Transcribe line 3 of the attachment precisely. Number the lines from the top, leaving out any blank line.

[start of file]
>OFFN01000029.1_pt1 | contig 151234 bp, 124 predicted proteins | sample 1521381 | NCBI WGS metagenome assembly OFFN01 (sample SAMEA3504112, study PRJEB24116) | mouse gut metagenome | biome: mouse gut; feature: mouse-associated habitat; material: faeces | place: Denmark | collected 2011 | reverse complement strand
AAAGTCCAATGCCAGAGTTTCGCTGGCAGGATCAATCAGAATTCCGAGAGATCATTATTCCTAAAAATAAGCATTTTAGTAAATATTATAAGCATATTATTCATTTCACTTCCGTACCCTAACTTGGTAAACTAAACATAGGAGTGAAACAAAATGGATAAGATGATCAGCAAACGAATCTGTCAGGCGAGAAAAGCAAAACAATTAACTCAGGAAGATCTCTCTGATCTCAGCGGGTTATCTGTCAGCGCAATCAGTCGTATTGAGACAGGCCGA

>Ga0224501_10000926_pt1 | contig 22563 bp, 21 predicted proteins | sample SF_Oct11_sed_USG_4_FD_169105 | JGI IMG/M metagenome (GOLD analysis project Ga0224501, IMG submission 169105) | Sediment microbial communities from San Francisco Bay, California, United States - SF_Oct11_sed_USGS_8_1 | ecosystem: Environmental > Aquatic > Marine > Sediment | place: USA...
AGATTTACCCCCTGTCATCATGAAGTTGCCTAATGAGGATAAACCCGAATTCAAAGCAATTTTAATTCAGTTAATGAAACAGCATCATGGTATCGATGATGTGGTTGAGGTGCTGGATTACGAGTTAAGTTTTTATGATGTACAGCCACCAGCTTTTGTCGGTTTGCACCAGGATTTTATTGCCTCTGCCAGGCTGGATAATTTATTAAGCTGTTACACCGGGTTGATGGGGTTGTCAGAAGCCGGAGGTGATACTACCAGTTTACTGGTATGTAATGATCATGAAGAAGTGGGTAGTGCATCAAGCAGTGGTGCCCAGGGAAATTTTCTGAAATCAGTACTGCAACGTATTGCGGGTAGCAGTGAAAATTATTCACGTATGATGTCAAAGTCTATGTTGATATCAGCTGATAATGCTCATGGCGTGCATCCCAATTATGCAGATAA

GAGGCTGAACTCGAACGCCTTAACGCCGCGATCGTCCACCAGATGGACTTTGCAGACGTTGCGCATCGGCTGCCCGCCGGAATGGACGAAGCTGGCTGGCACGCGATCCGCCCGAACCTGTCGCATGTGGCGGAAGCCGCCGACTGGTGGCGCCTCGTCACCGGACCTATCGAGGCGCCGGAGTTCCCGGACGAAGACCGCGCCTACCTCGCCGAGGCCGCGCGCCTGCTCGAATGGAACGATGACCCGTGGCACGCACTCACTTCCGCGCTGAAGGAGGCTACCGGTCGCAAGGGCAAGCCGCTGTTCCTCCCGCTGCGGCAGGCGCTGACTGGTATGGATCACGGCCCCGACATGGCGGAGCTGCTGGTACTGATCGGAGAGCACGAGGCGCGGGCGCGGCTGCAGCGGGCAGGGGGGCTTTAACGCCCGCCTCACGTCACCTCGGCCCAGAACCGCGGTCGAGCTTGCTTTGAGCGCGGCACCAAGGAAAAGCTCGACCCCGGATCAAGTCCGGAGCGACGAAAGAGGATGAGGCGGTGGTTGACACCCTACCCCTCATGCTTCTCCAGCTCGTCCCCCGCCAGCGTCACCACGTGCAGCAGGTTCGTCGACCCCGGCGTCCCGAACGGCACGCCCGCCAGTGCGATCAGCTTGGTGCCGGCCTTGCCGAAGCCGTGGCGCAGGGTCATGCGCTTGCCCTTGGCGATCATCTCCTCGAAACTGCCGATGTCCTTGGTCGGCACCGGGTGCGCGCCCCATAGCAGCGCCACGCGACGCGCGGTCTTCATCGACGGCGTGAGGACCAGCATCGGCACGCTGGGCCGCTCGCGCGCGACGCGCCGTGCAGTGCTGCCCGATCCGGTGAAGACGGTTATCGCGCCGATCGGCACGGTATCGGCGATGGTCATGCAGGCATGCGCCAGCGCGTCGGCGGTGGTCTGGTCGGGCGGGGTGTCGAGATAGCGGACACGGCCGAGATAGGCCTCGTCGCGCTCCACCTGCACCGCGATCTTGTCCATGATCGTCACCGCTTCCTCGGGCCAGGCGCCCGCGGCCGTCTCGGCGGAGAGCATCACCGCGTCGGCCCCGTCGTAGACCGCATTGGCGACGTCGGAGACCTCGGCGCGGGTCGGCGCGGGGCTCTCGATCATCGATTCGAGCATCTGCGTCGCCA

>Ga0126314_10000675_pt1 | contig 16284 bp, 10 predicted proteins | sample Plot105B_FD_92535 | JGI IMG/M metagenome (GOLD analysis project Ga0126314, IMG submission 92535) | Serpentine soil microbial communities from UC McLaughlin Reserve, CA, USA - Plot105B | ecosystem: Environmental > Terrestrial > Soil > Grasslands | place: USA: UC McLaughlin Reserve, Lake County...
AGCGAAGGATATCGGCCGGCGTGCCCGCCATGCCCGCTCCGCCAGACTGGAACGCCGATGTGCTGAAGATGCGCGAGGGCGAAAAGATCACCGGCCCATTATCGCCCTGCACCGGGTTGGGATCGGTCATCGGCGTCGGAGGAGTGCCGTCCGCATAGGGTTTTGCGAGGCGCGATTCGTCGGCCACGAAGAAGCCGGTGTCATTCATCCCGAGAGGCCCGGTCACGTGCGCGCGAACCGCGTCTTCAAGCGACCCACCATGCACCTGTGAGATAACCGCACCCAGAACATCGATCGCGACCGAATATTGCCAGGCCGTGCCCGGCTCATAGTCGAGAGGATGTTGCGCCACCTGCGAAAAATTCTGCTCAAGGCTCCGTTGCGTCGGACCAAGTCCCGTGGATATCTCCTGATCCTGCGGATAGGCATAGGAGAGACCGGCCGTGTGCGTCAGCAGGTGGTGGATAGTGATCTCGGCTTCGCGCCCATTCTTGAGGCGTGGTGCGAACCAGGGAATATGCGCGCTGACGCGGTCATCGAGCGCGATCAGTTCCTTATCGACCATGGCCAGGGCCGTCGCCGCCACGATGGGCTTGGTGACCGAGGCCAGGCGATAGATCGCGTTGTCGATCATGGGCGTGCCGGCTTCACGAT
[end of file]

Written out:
>Ga0224501_10000926_pt1 | contig 22563 bp, 21 predicted proteins | sample SF_Oct11_sed_USG_4_FD_169105 | JGI IMG/M metagenome (GOLD analysis project Ga0224501, IMG submission 169105) | Sediment microbial communities from San Francisco Bay, California, United States - SF_Oct11_sed_USGS_8_1 | ecosystem: Environmental > Aquatic > Marine > Sediment | place: USA...